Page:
Inside the country, WWF is stressing the region’s role as the supplier of drinking water for the capital Brasilia (because preserving a bit of scrubland is not very high on the Brazilians’ list of priorities). Michael Becker, leader of WWF Brazil’s Cerrado programme, said: “The Cerrado is very important for Brazil because it is the water basket; many Brazilian rivers begin in the Cerrado. The Cerrado also has lots of carbon… there is a lot of carbon in the deep roots of the trees.”(Does he sound just a little… well, desperate, to you?).
Environmentalists (those rational guardians of cool, scientific integrity) describe the region as an “upside-down forest”because of the roots, which are twice the length of the above-ground growth of the trees (err.. Gotta make it sound unique I guess. I’ve added some pictures at the end – see if you can spot the upside down forest..).
Among the trees are 5 per cent of the world’s animal species and more than 30 per cent of Brazil’s, including the giant anteater and armadillo, the maned wolf, pampas-deer and the endangered tapir. Wildlife groups fear that soy production to meet rising global demand for meat (and tofu!) has shifted from the Amazon rainforest to Brazil’s lesser known interior (what did they expect? Is Brazil to be permitted any farming?).
Overall, annual deforestation of the Amazon has slowed to 0.18 per cent. The vast majority of the rainforest is still standing, 83 per per cent, and 25 per cent is officially protected. The position in the Cerrado is almost the opposite – only 20 per cent of pristine land is intact and only 8 per cent is officially protected (less than 3 per cent on government or state government land).
“Demand for soy is rising globally due to the fact that the soy is used as feed to the meat production industry, mainly in China but also in Europe,” (I know this is taking a lot of your time but.. Hang on a minute, again – the headline said Britain didn’t it?) Mr Becker said. “There has been a shift in the production. The Amazon is much more protected but the demand for soy is still rising, so the demand has been going to other parts of Brazil. The Cerrado is very suitable for production (quite) and therefore the expansion has occurred there” (at this point, if this were not a family blog, I’d be commenting on Mr Becker’s reasoning power with an allusion to Sherlock).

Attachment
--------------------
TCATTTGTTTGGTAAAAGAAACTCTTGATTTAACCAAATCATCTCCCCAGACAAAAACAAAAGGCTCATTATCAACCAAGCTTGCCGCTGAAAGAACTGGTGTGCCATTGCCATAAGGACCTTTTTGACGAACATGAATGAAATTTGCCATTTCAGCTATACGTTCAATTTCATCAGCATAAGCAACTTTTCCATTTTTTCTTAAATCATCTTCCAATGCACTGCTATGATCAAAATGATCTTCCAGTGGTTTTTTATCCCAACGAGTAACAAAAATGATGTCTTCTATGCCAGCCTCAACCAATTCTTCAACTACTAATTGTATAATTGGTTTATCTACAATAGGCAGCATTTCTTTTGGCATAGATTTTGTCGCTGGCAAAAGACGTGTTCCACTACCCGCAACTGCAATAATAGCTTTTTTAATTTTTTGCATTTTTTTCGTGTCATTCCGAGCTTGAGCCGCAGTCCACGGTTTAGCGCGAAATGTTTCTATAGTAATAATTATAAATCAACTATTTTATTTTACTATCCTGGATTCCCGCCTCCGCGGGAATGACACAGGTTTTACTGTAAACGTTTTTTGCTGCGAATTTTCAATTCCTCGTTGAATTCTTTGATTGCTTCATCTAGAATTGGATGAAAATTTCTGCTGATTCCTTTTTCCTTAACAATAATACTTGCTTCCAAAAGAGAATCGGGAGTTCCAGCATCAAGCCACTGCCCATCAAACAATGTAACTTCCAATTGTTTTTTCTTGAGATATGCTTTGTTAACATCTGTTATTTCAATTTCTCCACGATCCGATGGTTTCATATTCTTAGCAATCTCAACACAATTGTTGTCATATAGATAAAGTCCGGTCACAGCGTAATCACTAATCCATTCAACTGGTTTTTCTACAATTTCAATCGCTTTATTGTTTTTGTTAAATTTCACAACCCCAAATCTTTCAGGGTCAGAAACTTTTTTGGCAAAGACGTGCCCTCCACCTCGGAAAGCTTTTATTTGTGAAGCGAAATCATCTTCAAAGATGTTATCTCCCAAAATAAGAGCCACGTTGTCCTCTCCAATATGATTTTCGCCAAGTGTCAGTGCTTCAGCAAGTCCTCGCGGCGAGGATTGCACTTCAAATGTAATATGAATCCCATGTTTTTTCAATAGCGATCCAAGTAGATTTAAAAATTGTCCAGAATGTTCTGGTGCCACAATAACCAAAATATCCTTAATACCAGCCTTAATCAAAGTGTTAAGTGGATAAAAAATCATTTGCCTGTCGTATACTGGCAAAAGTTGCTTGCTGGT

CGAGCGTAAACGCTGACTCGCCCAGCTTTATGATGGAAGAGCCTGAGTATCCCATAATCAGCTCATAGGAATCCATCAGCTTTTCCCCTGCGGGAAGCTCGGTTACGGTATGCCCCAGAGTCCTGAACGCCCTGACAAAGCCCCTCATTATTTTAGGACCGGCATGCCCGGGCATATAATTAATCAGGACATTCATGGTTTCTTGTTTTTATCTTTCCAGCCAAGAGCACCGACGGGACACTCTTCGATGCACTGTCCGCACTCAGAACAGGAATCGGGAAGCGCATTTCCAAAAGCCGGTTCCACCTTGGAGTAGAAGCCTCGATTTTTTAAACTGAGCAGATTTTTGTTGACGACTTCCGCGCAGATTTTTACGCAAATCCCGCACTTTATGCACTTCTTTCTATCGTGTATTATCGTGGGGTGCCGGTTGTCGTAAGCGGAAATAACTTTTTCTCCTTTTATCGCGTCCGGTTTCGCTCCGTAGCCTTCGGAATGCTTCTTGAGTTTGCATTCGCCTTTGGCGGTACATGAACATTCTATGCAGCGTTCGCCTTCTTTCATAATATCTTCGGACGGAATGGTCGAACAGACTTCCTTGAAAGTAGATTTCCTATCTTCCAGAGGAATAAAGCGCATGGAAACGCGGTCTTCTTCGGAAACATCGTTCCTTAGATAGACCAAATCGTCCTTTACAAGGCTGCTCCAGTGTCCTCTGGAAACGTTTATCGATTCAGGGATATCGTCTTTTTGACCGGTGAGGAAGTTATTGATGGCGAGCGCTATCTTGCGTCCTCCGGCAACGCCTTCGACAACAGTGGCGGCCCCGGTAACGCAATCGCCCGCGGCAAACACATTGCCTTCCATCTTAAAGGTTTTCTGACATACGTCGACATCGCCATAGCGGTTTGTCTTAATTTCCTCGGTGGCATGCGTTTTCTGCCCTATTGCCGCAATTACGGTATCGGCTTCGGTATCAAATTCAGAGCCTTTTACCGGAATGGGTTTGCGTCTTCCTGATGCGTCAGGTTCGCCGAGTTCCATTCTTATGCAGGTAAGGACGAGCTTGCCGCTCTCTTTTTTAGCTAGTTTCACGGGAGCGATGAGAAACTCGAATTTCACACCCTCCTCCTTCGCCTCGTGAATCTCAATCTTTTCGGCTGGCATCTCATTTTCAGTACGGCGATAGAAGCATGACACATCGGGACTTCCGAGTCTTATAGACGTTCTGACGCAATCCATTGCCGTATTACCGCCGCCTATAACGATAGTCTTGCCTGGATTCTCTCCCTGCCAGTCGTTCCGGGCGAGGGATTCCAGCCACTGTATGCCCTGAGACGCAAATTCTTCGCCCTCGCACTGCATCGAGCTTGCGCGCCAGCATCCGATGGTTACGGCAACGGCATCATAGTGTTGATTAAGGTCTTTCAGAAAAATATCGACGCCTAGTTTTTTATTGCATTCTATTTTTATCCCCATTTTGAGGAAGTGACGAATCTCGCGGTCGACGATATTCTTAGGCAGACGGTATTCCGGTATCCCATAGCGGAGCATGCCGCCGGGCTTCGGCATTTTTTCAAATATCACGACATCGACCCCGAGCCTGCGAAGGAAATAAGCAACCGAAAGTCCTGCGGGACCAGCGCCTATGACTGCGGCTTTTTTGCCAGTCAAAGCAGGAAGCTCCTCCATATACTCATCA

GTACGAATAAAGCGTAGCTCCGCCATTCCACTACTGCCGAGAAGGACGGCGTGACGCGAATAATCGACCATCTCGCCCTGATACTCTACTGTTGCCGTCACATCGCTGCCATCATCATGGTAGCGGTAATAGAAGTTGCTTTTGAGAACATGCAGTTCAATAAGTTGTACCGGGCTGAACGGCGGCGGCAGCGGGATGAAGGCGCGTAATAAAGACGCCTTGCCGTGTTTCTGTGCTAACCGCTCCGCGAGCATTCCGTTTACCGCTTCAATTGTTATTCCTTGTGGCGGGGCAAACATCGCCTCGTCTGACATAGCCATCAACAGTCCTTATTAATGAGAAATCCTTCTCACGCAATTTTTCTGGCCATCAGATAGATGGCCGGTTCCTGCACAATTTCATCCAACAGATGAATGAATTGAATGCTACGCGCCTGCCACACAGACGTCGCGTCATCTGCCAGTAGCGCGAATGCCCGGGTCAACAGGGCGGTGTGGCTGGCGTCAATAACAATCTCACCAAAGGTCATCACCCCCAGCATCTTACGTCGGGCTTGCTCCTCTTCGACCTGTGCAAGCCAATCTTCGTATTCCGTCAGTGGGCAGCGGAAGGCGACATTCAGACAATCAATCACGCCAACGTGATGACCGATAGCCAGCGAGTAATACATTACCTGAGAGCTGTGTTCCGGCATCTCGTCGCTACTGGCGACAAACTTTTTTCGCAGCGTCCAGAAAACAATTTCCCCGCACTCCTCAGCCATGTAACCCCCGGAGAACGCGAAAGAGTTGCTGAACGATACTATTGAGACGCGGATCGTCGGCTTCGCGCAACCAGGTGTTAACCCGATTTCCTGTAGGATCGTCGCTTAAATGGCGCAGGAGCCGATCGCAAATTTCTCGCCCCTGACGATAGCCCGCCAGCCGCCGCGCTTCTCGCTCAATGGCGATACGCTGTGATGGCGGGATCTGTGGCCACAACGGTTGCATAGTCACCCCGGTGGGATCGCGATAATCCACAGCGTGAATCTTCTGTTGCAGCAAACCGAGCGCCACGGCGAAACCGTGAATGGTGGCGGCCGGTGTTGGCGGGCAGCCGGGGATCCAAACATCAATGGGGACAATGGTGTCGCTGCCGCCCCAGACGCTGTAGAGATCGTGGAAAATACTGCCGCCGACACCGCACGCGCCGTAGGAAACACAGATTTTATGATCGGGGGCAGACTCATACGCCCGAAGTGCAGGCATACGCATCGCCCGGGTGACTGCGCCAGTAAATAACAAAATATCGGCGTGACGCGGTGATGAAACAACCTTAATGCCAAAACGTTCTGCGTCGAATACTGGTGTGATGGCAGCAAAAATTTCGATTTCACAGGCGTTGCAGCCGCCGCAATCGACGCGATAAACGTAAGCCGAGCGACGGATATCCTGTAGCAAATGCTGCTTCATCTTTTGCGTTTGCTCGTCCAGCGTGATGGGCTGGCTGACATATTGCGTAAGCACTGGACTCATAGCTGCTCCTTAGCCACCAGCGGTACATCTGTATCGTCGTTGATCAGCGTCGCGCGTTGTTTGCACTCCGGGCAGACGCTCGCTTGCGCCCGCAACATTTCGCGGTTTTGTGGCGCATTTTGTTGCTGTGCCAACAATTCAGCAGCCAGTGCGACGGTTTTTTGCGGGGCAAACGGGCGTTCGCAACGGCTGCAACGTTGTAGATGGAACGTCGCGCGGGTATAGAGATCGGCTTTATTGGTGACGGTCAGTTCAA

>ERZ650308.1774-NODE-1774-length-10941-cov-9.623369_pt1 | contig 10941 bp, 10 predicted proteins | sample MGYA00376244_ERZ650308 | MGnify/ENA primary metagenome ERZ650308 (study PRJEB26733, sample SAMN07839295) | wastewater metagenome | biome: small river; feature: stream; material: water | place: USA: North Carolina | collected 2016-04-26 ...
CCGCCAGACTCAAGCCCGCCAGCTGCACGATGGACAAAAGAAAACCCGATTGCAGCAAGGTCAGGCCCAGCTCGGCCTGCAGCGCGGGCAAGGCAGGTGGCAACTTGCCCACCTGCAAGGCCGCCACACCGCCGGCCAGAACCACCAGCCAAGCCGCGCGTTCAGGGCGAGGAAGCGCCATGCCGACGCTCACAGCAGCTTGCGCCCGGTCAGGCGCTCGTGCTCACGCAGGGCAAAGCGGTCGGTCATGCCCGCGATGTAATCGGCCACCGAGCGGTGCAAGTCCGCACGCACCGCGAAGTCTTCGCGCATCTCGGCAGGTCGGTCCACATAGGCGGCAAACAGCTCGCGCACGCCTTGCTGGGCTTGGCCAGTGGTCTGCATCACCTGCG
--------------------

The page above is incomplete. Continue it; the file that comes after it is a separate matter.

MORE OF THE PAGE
After her visit last week, Ms Spelman said: “The Cerrado is globally important (so important, that we’ve only just discovered that they’ve been developing it for decades) in terms of biodiversity and storing the world’s carbon dioxide (aaaargh!!), but it doesn’t receive the same attention from the international community (in fact, to be perfectly honest, I hadn’t heard of it either until those nice
activists people from WWF used their donations from the worlds’ Mildreds to save the fluffy-wuffy animals to buy me a luxury, all-expenses-paid holiday fact-finding trip). Because of that, people are not aware of the uncertain future it faces.”
WWF wants consumers to demand that British supermarkets and farmers buy soy only from a scheme, the Round Table on Responsible Soy (RTRS) (good grief), which limits deforestation and the use of agrichemicals (ah-ha! Another emotive check-box ticked) .
Although nearly two thirds of the 858,000 tons of soy beans imported into the UK come from Brazil, only four UK supermarkets have joined the RTRS so far: M&S, Waitrose, Asda and Sainsbury’s. Some of the biggest players are absent such as Tesco, responsible for more than 30 per cent of Britain’s £100bn-a-year grocery market.
WWF is hoping that consumers in Europe – which imports around 30 per cent of Brazil’s soy – will eat less meat (and tofu!) to reduce environmental damage and pressure the all-powerful supermarket giants to back the RTRS. In the long run they hope to enlist backing for the scheme from China, which imports 60 per cent of Brazil’s soy and where meat consumption per capita has trebled in 30 years to move within striking distance of higher European levels (those damned meat-eaters again! But.. but..doesn’t China use a huge amount of soy sauce?).